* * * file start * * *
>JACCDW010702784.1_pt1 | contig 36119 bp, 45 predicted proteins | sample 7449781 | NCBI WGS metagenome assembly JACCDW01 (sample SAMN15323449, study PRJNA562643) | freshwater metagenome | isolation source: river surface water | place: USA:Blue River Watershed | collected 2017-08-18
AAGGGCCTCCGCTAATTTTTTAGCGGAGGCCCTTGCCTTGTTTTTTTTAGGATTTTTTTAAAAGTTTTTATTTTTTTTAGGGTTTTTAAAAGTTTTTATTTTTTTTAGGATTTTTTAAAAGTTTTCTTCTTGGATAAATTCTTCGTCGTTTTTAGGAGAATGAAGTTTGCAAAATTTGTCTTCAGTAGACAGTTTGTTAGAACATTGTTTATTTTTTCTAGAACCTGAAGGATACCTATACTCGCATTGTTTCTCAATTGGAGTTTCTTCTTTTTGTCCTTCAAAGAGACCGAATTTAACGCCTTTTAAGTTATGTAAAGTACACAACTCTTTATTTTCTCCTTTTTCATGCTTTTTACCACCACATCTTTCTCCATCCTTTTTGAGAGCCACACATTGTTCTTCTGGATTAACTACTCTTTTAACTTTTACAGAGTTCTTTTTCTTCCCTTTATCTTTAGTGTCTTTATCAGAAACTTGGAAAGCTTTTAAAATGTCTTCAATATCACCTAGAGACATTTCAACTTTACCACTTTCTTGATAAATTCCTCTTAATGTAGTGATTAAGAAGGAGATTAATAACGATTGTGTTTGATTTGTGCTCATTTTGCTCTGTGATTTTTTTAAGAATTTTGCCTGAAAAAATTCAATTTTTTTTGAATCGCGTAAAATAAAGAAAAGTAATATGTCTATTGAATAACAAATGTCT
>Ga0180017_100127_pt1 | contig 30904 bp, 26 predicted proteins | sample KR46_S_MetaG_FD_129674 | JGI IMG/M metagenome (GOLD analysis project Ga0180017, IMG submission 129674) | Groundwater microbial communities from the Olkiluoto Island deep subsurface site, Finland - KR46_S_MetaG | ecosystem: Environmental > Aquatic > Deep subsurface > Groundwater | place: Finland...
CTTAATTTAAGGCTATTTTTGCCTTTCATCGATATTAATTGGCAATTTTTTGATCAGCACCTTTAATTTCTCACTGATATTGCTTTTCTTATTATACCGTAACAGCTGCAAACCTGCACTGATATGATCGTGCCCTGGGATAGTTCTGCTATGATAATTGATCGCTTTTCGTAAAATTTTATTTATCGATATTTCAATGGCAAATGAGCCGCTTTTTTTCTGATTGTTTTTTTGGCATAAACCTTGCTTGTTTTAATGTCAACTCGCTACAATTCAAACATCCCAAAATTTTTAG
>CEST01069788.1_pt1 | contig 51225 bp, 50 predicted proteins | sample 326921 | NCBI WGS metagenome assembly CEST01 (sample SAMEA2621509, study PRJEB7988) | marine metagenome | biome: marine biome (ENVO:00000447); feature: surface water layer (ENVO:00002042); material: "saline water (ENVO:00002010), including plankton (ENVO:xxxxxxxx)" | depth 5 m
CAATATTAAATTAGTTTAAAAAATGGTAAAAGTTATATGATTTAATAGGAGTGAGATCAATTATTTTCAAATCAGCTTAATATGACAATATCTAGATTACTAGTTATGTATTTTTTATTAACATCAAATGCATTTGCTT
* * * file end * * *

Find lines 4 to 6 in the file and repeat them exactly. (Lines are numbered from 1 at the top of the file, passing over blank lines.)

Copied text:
CTTAATTTAAGGCTATTTTTGCCTTTCATCGATATTAATTGGCAATTTTTTGATCAGCACCTTTAATTTCTCACTGATATTGCTTTTCTTATTATACCGTAACAGCTGCAAACCTGCACTGATATGATCGTGCCCTGGGATAGTTCTGCTATGATAATTGATCGCTTTTCGTAAAATTTTATTTATCGATATTTCAATGGCAAATGAGCCGCTTTTTTTCTGATTGTTTTTTTGGCATAAACCTTGCTTGTTTTAATGTCAACTCGCTACAATTCAAACATCCCAAAATTTTTAG
>CEST01069788.1_pt1 | contig 51225 bp, 50 predicted proteins | sample 326921 | NCBI WGS metagenome assembly CEST01 (sample SAMEA2621509, study PRJEB7988) | marine metagenome | biome: marine biome (ENVO:00000447); feature: surface water layer (ENVO:00002042); material: "saline water (ENVO:00002010), including plankton (ENVO:xxxxxxxx)" | depth 5 m
CAATATTAAATTAGTTTAAAAAATGGTAAAAGTTATATGATTTAATAGGAGTGAGATCAATTATTTTCAAATCAGCTTAATATGACAATATCTAGATTACTAGTTATGTATTTTTTATTAACATCAAATGCATTTGCTT